Sleep can have a magical quality; when we are getting enough sleep it can make everything in life seem smoother and more accessible, and conversely when we don’t get enough it can make everything so much more challenging and overwhelming. Maintaining effective sleep can be so incredibly important. Sleep can also be hugely impacted by various manifestations of mood dysregulation, symptoms of anxiety, as well as parenthood. Protecting your sleep can become something that can feel like an insurmountable chore. Luckily, there are some tips and tricks that might help along the way.
Check in with yourself about your relationship to screens. Most of us find ourselves attached at the hip to our phones, iPads, computers, etc. Unfortunately, this relationship can have a deleterious effect on our relationship with sleep. To most effectively increase your ability to access sleep when needed, attempt to limit your engagement with screens for at least one hour before bedtime. Research has shown that blue light emitted from devices such as phones, televisions, and computers throws our biological clock out of whack, significantly impacting sleep and leading to long-term health problems. If that feels too much at the moment, at the very least, make sure your screens are turned to “nighttime mode” to limit the amount of blue light emitting from the screen.
Create a reliable bedtime routine for yourself. Ask yourself – does your body know when it’s time to fall asleep? Do you have a series of tasks that you reliably do every night before bed that your body can use to help guide you into a state of relaxation and sleep? If not, now is time to create one. Think of things that help relax and calm your brain and your body. This could look like some light yoga/stretching; a hot bath or shower; a calming mindfulness exercise; or a personal nocturnal skincare routine that boosts self compassion and body positivity. Whatever it is, keep it simple, accessible, and flexible. Choose a routine, and stick to it. Give your brain and your body time to adjust and adapt to this new routine. Give it time to work. Trust the process. Bedtime routines will pay off in time.
Assess how anxiety might be impacting your sleep. Do you find yourself having a difficult time accessing sleep due to finding yourself being stuck in overthinking things or ruminating about events? Anxiety and overthinking can be a common roadblock to sleep. There are many ways to address how anxiety can be impacting sleep. Some techniques that may be helpful are engaging in a progressive muscle relaxation exercise (see this post); creating a grounding mantra for yourself to anchor onto during nighttime worries (for example, telling yourself “I can do this. I can get through this.”); creating a different bodily state via taking a hot shower/bath or splashing your face with some cold water; or journaling.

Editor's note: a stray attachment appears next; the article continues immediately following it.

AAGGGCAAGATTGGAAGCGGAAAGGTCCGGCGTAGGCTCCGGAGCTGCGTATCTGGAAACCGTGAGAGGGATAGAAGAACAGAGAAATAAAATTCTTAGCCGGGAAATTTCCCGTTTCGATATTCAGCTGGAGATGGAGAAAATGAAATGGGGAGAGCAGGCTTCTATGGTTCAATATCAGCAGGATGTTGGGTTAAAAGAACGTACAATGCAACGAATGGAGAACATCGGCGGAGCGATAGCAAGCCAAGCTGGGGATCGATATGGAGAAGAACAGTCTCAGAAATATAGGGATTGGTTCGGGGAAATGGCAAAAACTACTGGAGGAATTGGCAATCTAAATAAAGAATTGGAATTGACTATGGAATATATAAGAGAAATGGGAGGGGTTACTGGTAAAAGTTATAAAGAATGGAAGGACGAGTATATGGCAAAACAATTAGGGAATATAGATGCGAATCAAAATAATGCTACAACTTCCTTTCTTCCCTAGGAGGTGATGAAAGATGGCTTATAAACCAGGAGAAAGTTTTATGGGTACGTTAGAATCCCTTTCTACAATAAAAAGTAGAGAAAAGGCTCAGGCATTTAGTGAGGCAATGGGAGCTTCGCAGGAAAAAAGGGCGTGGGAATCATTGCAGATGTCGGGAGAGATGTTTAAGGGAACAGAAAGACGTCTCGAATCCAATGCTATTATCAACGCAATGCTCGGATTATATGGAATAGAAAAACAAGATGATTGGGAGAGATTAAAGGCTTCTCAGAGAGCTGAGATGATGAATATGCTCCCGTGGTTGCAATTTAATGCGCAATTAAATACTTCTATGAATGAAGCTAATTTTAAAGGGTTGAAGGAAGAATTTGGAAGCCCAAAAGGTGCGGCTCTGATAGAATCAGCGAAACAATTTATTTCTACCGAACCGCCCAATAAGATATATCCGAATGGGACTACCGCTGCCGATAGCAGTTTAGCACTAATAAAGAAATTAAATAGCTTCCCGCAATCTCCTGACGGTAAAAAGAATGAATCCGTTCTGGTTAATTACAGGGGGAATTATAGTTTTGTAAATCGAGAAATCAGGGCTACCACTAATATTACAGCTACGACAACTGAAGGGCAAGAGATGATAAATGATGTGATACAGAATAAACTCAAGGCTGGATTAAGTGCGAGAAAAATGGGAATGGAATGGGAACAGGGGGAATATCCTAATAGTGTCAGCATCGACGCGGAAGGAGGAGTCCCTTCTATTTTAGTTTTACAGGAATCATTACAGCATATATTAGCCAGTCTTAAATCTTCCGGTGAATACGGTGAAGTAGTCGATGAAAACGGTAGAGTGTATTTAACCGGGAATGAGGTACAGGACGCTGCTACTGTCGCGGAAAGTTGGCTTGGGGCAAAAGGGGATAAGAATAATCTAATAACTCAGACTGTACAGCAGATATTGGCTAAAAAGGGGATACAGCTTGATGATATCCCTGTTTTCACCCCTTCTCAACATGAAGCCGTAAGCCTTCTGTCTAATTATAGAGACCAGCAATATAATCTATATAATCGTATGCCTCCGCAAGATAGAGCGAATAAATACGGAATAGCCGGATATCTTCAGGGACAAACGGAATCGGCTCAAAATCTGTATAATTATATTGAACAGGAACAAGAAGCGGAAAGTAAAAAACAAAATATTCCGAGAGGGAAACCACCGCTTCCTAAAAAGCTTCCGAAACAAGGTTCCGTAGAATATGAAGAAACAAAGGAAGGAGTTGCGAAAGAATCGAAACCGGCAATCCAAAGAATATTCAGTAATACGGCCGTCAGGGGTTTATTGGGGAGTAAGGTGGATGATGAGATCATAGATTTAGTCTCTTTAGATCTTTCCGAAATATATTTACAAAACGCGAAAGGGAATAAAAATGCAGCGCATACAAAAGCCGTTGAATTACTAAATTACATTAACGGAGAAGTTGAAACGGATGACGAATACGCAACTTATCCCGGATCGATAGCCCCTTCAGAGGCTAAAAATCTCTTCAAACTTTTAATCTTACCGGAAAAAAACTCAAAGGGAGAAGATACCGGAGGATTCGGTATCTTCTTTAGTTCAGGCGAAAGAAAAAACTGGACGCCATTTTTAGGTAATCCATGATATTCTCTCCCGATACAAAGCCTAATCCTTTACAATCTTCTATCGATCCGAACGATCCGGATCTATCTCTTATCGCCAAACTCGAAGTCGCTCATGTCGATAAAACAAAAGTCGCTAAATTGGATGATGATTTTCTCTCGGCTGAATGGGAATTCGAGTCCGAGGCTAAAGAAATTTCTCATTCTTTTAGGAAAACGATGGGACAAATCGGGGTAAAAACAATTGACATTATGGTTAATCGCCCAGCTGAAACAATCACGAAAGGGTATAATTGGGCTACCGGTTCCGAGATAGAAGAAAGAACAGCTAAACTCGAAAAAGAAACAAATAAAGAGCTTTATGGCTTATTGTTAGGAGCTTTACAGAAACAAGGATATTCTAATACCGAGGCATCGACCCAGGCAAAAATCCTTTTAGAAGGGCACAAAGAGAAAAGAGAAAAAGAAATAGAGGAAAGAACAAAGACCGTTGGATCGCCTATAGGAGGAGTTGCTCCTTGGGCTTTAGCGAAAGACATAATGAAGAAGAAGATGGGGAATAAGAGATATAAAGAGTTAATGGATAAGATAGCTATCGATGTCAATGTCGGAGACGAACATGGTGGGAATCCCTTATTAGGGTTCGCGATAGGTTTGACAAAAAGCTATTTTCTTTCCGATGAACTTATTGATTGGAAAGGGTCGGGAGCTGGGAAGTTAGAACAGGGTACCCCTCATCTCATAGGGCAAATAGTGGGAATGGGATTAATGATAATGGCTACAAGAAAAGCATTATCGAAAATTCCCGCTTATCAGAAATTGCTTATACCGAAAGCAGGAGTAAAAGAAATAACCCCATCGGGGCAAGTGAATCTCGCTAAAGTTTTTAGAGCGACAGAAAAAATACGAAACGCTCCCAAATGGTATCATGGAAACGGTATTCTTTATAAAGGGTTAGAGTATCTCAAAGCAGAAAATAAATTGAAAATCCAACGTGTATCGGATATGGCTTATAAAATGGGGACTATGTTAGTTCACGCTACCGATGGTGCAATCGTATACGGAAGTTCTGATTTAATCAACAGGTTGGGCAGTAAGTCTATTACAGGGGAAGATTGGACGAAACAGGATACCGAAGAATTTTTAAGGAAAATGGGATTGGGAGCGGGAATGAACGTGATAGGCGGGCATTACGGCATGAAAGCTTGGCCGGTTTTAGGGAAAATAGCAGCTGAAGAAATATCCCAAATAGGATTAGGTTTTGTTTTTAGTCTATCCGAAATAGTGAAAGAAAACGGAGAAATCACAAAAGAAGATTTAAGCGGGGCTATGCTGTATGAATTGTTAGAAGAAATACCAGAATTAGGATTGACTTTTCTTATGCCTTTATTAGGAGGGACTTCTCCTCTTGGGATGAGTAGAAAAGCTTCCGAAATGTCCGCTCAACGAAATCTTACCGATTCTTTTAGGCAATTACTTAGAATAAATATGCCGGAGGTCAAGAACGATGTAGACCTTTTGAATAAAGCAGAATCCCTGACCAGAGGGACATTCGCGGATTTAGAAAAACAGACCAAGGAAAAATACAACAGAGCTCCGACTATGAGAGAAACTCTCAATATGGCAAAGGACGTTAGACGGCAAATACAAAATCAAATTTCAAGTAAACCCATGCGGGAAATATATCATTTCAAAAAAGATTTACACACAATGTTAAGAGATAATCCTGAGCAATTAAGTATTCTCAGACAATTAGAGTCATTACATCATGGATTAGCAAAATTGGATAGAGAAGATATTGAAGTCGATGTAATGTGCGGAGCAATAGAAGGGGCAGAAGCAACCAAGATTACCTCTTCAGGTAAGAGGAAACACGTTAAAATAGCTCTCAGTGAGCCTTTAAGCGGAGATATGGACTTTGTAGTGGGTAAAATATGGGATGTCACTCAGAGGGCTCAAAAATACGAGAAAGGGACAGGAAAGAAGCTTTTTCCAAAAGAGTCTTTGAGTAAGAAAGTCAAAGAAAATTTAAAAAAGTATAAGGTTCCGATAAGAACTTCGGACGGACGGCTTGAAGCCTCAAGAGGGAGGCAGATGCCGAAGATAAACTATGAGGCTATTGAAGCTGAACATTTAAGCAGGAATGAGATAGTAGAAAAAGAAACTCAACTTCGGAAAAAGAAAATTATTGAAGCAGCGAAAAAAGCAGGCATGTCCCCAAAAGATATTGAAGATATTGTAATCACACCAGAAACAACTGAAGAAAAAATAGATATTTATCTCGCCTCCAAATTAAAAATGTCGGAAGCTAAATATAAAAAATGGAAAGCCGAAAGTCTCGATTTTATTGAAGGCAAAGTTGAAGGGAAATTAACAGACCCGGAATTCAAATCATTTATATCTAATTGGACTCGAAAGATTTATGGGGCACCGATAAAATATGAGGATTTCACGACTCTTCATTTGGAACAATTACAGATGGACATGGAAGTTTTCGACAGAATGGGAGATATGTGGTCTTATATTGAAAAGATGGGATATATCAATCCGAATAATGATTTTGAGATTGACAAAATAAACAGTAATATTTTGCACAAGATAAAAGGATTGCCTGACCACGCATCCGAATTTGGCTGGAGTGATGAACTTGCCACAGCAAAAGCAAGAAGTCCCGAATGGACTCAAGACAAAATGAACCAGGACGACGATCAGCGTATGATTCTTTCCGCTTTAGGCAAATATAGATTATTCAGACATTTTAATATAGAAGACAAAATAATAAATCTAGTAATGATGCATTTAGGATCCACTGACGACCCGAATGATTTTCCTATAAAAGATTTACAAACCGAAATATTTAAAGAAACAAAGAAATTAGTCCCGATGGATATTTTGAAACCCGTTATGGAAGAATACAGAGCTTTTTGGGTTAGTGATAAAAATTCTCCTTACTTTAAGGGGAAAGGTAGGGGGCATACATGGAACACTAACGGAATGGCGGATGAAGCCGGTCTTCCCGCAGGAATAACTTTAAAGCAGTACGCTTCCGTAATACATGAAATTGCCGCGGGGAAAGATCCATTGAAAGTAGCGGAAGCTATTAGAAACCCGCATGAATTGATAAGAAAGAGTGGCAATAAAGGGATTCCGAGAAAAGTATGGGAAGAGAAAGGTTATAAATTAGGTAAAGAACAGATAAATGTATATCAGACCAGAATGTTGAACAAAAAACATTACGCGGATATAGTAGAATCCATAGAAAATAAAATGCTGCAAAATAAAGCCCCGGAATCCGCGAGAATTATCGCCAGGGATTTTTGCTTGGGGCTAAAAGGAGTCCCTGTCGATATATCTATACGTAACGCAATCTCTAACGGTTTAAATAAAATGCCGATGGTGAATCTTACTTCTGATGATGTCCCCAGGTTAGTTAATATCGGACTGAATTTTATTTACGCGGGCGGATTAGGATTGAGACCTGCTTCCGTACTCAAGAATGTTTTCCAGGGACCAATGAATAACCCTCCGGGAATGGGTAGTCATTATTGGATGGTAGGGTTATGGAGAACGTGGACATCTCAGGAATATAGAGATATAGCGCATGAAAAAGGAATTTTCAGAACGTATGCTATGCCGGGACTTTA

Set the mood. Your bedroom environment can have a larger impact than you might think on overall quality and quantity of sleep. Ask yourself – is your bedroom a room that cultivates feelings of relaxation and calm or does the space feel chaotic and distressing? Attempt, as best as possible, to assess and create a feeling of relaxation and calm within yourself. Additionally, keeping your bedroom temperature cool, keeping the lighting as dark as possible, and keeping your room as quiet as possible (think white noise machines, ear plugs – whatever helps keep the noises at bay!) can all be incredibly helpful in cultivating an environment that supports healthy sleep.
Balancing sleep with parenthood. Sleep and parenthood (especially new parenthood) can be an incredibly difficult dialectic to hold. If you’re finding sleep being even more challenging during the throes of parenthood, ask yourself what are the main roadblocks getting in the way of restful sleep. When in a wise minded state, ask yourself, are there people in my life that I can ask for support, so that I can get more sleep? You may consider asking a partner, parent, doula, family member, friend, or neighbor for support. Is there anyone that can watch your little one while you get some much needed sleep? Similarly, ask yourself, are there other components of parenthood that could be interfering with sleep? Can that baby monitor’s volume be turned down just a smidge to allow for increased accessibility of sleep? Can you experiment with taking shifts with someone else where you know you have a protected block of sleep where it isn’t your responsibility to wake up and tend to the children? Protecting sleep in parenthood can require creative problem solving. While it may be challenging, these subtle shifts can have a hugely positive impact on overall sleep quality.
Giving these ideas a try are no substitute for an individualized treatment plan that you can create in consort with a psychotherapist or medical provider. If you find that sleep consistently lies just outside of your grasp, you do not have to face this alone. Reach out for support. Our intake department is ready and able to get you set up with someone who can help today!